When the stakes are higher, should you make cautious business decisions or riskier ones? The answer might surprise you.
“Five years ago, most farmers were making money, but now they are losing money,” says Ray Massey, professor and ag economist, University of Missouri Extension. “You’d think people would be more conservative. But farmers may think they need to go all out and take the risk because they are losing money.”
Loss aversion, a behavioral economics concept, explains the pain of losing is psychologically twice as powerful as the pleasure of gaining.
“You like winning and dislike losing,” Massey says. “But you dislike losing more than you like winning.” This concept can make agreements difficult to reach. “Negotiations over a shrinking pie are difficult because they require an allocation of losses, whereas an expanding pie is an allocation of gains,” Massey says. “If you conceded $25 an acre in cash rent as a landowner, you encounter a loss, and your tenant just made $25.”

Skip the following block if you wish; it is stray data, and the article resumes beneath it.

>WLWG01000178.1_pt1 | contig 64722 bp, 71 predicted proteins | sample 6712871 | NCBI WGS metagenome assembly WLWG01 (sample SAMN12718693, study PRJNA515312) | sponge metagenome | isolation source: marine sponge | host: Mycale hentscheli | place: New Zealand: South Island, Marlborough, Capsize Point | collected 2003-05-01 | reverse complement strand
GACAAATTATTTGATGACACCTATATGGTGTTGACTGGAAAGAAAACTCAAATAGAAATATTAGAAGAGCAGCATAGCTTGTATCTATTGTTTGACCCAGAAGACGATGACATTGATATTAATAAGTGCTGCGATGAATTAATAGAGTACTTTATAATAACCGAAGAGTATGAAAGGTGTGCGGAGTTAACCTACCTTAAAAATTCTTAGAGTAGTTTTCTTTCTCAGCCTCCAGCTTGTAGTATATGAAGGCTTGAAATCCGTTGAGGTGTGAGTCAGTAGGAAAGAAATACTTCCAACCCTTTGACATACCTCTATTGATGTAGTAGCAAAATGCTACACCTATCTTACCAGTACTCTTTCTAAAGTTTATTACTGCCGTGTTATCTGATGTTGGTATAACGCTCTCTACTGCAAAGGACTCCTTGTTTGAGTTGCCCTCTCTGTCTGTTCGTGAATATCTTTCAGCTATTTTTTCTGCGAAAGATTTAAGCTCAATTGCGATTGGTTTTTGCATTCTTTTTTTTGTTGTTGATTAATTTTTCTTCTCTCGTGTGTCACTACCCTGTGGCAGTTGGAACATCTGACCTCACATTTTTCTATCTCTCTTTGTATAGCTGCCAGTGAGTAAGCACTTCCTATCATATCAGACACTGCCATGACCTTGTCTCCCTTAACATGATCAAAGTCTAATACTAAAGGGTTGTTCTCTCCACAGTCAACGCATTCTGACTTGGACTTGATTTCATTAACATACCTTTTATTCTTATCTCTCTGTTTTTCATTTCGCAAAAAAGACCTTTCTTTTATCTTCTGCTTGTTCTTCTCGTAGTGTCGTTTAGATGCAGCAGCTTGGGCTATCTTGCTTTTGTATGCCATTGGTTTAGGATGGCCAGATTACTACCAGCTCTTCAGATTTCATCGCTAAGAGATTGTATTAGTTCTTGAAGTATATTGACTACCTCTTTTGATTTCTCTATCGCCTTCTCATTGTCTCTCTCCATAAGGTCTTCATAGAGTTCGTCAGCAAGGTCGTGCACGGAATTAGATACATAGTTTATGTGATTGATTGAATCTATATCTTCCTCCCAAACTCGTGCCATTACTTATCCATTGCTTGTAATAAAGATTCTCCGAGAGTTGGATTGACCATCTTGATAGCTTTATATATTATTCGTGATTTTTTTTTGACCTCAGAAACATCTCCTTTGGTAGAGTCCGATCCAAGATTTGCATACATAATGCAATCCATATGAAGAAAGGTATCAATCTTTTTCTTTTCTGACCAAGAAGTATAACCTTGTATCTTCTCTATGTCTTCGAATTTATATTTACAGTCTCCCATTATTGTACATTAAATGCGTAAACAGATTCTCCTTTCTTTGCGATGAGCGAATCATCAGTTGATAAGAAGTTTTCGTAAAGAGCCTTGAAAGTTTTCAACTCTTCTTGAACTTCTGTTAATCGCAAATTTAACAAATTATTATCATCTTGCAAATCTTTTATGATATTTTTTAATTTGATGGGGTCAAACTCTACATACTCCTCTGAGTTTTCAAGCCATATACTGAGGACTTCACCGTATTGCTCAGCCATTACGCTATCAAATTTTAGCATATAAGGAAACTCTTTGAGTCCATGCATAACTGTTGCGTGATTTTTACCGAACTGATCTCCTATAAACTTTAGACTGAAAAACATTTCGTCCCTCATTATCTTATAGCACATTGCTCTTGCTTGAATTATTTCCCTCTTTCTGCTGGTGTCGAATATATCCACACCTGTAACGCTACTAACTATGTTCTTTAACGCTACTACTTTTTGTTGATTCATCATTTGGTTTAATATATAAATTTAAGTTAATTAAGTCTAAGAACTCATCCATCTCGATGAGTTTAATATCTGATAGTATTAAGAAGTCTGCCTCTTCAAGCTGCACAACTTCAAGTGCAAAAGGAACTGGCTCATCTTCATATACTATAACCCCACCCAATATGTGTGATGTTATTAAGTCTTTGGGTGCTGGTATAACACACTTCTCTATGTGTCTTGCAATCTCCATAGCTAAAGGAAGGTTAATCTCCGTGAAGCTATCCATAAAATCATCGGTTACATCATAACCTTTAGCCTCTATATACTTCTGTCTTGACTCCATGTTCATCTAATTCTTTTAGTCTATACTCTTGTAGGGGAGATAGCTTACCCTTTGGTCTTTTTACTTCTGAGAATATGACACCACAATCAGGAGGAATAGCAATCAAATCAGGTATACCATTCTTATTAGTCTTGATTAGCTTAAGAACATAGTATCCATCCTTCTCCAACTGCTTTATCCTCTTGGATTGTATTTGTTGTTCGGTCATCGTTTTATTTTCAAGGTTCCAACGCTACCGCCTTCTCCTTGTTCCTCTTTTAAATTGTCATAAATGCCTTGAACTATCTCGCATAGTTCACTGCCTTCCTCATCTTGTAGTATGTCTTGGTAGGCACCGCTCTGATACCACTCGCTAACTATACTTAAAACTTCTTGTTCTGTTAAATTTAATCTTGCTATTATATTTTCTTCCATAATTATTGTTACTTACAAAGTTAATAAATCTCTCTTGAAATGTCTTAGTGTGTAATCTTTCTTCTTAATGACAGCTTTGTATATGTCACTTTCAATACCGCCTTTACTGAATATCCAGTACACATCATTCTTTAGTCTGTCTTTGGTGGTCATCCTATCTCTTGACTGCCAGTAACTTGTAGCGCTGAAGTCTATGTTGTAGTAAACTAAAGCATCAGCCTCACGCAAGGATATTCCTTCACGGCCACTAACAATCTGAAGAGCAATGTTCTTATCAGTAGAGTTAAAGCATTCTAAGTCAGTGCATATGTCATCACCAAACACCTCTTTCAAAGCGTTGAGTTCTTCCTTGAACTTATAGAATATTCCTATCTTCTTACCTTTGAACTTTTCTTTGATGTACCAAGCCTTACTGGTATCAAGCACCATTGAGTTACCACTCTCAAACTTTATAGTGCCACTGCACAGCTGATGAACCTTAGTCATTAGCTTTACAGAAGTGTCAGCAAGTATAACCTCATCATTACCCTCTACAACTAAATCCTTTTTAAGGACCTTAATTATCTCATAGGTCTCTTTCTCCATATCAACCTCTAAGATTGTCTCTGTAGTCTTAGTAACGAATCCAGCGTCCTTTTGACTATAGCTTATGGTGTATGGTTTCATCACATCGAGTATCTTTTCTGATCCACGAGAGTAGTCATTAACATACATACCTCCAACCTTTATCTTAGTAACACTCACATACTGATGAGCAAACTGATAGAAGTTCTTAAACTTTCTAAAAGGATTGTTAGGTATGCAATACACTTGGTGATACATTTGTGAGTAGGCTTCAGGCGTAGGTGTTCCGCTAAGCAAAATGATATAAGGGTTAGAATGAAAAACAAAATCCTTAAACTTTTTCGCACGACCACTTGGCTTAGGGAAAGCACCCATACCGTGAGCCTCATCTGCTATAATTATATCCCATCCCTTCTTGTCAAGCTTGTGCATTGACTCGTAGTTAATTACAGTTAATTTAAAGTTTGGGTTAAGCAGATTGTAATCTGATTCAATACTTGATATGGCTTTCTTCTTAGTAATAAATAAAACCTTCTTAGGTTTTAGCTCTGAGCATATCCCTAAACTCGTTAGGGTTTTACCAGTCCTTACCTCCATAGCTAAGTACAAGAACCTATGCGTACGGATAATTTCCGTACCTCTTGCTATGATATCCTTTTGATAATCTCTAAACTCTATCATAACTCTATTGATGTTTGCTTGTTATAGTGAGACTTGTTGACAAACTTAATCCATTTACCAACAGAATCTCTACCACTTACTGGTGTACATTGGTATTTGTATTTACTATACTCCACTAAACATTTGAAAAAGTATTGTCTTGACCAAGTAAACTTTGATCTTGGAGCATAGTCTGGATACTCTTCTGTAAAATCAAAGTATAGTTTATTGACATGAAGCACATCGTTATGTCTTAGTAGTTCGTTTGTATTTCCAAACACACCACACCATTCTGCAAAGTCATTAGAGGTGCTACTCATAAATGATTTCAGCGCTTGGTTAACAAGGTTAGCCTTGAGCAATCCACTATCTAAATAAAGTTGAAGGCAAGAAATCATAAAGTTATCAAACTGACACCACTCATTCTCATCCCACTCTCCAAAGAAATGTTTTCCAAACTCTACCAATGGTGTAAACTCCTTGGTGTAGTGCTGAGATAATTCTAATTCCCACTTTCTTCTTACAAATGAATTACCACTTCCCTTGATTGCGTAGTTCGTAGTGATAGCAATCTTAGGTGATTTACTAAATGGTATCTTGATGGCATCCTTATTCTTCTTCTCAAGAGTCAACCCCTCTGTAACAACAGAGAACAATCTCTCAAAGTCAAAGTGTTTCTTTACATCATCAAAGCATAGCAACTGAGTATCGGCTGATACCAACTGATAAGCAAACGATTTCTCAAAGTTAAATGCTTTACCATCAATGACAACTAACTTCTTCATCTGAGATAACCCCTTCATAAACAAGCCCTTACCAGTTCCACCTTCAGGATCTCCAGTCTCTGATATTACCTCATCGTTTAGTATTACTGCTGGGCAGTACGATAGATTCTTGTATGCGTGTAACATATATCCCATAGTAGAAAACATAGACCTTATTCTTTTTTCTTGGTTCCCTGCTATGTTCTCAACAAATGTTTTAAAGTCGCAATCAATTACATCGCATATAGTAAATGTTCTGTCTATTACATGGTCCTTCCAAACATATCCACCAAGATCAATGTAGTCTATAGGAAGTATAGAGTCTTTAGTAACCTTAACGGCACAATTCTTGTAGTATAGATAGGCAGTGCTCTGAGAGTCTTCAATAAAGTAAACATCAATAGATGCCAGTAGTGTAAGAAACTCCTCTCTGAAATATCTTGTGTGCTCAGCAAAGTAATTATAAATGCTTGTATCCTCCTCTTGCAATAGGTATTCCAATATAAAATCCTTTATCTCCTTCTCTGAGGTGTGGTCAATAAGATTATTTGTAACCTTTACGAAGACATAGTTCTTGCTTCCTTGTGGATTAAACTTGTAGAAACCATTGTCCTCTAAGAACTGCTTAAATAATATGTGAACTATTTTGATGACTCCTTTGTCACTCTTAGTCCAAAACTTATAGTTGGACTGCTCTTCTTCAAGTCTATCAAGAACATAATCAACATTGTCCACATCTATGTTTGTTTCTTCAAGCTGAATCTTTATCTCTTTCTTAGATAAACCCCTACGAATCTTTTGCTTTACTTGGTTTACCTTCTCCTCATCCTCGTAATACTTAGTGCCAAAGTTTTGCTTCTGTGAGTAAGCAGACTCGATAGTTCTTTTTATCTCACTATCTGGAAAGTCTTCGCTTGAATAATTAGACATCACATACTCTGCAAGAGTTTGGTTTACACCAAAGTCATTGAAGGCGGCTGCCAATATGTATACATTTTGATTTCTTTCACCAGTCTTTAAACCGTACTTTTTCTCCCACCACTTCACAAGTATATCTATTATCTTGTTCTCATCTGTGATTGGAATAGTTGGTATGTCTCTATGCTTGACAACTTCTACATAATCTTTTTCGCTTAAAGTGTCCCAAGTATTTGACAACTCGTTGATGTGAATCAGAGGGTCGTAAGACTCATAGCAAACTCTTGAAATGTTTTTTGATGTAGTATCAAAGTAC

Another powerful and related emotion is the endowment effect, which says people will tend to pay more to retain something they own than to obtain something new.
“Once you get something, you want to keep it,” Massey says. “Farmers retain assets, especially land, longer than they should from a purely business perspective.”
Understanding these emotions
can be advantageous for farmers as they work through lease negotiations, marketing plans and growth opportunities.
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